Being Stephanie Izard must be fun
By Janet Rausa Fuller Food Editorfirstname.lastname@example.org October 18, 2011 10:42AM
Stephanie Izard's new book is packed with advice on ingredients and technniques.
Updated: May 9, 2012 9:54AM
Stephanie Izard is all bubbly with a bit of badass thrown in.
If you haven’t experienced her or her crazy-popular restaurant Girl & the Goat on West Randolph, if you never watched her power through to the “Top Chef” title in 2008, the next best thing would be to open her book, Girl in the Kitchen: How a Top Chef Cooks, Thinks, Shops, Eats and Drinks (Chronicle, $29.95).
You will feel as though you are inside her head. And there is a lot going on in that girl’s head. The book, co-authored by Heather Shouse of Time Out Chicago, feels breathless, jam-packed as it is with Izard’s ruminations on ingredients and techniques, her beverage pairing suggestions, her mini-trips down memory lane as a Connecticut kid with a healthy appetite and then as a cook greener than lettuce, learning as she goes.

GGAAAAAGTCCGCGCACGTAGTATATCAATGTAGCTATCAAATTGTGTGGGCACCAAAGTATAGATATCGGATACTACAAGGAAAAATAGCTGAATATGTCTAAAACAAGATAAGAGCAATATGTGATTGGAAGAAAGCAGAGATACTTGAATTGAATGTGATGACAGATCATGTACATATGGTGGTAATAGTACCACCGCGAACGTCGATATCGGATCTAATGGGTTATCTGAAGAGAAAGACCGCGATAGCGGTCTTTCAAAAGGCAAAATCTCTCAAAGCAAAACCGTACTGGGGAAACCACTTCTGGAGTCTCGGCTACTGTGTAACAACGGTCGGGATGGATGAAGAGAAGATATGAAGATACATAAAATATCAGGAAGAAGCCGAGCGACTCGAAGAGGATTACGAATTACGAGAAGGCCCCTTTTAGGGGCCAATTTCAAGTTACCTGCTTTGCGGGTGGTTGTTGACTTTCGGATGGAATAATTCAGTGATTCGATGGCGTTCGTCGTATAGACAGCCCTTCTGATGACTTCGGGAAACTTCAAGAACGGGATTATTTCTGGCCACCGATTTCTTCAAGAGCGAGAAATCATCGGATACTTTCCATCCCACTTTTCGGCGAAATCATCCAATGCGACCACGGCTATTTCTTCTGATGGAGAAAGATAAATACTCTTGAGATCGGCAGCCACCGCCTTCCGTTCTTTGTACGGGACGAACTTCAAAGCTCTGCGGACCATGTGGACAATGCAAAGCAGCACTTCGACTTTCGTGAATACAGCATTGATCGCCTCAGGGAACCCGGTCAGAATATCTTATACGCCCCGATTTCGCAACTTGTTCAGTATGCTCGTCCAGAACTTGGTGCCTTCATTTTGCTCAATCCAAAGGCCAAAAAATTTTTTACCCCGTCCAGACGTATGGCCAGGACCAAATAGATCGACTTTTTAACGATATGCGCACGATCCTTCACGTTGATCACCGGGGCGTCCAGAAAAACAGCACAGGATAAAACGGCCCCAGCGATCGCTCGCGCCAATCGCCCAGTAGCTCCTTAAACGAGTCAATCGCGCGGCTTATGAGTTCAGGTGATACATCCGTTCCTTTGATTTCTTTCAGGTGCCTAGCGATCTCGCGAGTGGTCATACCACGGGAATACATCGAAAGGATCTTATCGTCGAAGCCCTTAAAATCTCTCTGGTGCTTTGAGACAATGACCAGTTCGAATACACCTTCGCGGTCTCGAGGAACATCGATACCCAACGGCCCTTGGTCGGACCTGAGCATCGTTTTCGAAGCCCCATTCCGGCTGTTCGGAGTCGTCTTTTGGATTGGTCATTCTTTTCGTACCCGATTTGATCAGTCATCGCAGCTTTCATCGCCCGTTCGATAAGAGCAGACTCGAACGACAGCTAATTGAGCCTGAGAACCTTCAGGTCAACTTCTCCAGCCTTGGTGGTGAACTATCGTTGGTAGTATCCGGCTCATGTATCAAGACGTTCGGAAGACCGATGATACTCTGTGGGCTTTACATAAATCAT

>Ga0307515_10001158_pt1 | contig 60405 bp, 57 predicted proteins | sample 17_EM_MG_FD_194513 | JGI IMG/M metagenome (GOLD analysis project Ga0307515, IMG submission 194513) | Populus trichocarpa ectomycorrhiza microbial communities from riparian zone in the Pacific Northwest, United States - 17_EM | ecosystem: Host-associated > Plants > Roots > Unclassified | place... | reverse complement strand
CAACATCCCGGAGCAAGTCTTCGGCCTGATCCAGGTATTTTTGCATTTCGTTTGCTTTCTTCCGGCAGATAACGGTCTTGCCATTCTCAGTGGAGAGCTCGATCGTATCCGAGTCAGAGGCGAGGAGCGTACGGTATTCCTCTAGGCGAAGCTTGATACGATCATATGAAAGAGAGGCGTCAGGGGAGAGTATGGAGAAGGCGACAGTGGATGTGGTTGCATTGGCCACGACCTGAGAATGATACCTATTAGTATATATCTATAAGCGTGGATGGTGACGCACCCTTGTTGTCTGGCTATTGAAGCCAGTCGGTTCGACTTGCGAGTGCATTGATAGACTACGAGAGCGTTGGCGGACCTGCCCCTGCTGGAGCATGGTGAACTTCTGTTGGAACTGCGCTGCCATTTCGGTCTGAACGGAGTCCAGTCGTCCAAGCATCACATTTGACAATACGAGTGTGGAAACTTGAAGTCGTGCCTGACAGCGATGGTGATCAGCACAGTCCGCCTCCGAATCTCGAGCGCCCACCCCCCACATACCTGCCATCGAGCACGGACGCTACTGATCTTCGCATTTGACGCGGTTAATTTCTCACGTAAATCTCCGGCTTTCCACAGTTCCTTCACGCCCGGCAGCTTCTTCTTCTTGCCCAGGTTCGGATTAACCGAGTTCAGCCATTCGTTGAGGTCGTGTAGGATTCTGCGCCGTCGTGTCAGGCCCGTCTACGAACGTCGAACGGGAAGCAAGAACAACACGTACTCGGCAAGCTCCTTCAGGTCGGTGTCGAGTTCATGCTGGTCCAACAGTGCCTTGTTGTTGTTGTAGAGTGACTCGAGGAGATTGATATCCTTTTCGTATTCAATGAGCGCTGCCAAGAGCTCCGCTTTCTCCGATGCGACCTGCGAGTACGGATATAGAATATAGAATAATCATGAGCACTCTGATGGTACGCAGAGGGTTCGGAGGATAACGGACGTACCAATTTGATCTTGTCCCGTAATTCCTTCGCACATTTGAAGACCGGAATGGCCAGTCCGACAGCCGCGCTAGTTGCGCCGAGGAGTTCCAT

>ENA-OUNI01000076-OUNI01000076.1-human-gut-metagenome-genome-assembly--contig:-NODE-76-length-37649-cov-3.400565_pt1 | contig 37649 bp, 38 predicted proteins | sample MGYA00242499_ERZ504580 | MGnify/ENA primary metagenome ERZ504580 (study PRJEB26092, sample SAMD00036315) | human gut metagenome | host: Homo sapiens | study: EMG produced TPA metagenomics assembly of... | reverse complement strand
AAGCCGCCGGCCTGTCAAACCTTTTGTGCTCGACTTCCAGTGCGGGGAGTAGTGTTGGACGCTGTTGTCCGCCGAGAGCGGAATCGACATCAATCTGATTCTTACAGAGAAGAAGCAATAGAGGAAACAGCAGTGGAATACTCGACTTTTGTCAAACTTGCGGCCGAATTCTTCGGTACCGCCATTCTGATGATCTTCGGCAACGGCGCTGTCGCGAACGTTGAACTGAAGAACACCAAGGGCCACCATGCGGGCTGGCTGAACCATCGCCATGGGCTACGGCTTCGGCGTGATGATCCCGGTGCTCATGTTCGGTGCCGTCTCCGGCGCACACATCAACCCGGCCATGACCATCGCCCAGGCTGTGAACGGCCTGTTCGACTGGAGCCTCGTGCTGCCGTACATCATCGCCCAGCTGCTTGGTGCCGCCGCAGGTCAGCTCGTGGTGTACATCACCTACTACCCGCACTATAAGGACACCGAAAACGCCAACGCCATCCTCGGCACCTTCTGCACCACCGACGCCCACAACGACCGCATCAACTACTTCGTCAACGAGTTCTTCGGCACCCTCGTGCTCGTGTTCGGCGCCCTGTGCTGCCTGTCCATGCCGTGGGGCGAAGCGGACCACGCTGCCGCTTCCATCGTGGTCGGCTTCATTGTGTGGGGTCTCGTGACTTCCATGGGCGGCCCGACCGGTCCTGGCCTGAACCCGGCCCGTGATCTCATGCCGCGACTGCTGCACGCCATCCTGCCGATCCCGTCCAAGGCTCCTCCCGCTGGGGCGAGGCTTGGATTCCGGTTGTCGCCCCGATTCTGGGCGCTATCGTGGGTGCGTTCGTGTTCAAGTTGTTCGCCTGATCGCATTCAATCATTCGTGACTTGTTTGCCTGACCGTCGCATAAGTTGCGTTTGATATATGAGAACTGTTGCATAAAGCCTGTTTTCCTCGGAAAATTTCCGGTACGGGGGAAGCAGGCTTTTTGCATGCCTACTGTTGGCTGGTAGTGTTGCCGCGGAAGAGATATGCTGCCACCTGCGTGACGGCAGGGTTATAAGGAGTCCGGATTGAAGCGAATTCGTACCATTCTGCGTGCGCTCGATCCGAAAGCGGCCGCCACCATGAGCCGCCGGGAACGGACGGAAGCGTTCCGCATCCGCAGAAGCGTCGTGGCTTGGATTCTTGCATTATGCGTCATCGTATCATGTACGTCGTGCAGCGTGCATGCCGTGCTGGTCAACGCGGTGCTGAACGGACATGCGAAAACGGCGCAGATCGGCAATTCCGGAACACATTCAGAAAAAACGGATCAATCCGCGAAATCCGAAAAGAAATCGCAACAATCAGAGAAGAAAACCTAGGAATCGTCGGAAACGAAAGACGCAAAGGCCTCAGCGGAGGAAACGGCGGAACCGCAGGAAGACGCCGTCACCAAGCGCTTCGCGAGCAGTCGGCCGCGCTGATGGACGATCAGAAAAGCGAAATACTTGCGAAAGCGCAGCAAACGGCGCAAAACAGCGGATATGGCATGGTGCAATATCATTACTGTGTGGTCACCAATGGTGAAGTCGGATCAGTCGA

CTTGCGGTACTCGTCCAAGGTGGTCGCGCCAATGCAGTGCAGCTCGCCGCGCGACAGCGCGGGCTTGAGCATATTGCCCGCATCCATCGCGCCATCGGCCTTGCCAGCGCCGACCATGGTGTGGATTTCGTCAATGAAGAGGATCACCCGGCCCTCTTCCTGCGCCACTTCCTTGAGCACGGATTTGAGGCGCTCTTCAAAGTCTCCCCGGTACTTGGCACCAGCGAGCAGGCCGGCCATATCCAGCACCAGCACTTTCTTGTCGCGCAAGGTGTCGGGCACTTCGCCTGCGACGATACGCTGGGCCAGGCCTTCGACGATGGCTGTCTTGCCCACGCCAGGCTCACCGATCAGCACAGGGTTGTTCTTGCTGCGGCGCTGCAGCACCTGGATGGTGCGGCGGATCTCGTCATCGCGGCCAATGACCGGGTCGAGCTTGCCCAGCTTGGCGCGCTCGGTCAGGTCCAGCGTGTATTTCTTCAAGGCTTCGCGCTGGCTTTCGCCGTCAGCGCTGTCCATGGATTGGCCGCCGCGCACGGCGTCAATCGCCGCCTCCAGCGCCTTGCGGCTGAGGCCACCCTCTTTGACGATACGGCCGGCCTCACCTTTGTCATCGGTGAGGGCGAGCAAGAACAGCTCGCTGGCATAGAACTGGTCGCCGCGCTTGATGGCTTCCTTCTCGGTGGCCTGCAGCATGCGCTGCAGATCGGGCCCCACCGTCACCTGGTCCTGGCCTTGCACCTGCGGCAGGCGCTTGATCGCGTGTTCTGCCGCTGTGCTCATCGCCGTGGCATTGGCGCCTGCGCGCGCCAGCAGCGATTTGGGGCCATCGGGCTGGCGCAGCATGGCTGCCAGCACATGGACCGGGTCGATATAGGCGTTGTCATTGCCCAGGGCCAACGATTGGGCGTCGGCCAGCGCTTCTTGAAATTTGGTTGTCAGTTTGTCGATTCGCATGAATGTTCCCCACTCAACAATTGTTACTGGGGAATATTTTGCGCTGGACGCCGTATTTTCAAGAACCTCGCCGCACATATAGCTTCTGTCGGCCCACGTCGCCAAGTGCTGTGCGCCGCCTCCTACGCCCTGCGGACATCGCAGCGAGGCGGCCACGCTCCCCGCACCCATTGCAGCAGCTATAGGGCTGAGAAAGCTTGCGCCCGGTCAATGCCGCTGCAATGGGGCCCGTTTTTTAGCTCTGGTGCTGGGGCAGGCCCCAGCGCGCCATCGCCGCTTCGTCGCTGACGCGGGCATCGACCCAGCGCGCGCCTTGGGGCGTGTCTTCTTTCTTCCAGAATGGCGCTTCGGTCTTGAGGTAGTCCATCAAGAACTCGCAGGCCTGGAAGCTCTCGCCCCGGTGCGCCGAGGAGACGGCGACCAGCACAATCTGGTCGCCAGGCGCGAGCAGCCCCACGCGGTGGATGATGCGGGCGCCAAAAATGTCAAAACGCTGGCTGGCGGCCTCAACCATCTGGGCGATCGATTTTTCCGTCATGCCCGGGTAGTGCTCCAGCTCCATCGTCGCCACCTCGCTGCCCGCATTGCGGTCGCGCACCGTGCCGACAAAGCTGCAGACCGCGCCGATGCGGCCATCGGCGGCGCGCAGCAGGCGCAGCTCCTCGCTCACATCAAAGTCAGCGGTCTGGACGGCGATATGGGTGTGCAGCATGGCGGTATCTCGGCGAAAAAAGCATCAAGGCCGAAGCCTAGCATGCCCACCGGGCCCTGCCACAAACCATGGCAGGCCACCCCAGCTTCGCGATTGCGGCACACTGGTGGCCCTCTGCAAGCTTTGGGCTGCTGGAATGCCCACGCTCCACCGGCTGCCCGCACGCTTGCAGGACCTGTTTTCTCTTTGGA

But it’s a hoot to read, even if you might not be inclined to shuck two dozen oysters, deep-fry them and top them with two dozen sunny-side-up quail eggs, or simmer a couple of pig tongues for a few hours as a partner to pickled sunchokes and shaved Brussels sprouts. (Those are two of the more ambitious recipes in the book, but there are plenty of simpler ones, too — the chapters on soups and vegetable sides, in particular, should be bookmarked.)
Izard’s knack for balancing savory and salty with sweet, heat and often, a textural surprise comes through in the book’s 100 recipes. She likes her fish sauce and sambal. She tosses in fruit where you might not expect to find it — blueberries with seared tuna, Honeycrisp apples in pork ragu.
On every page, she distills some aspect of her thought process in the kitchen, or why a particular food moves her. In one breath, she explains the little wonders of Wondra flour (dust some on a piece of fish before frying for the crispiest coating). In another, she admits to her coed days of indulging in vodka-soaked watermelons.
Too much information? In Izard’s book, there’s no such thing.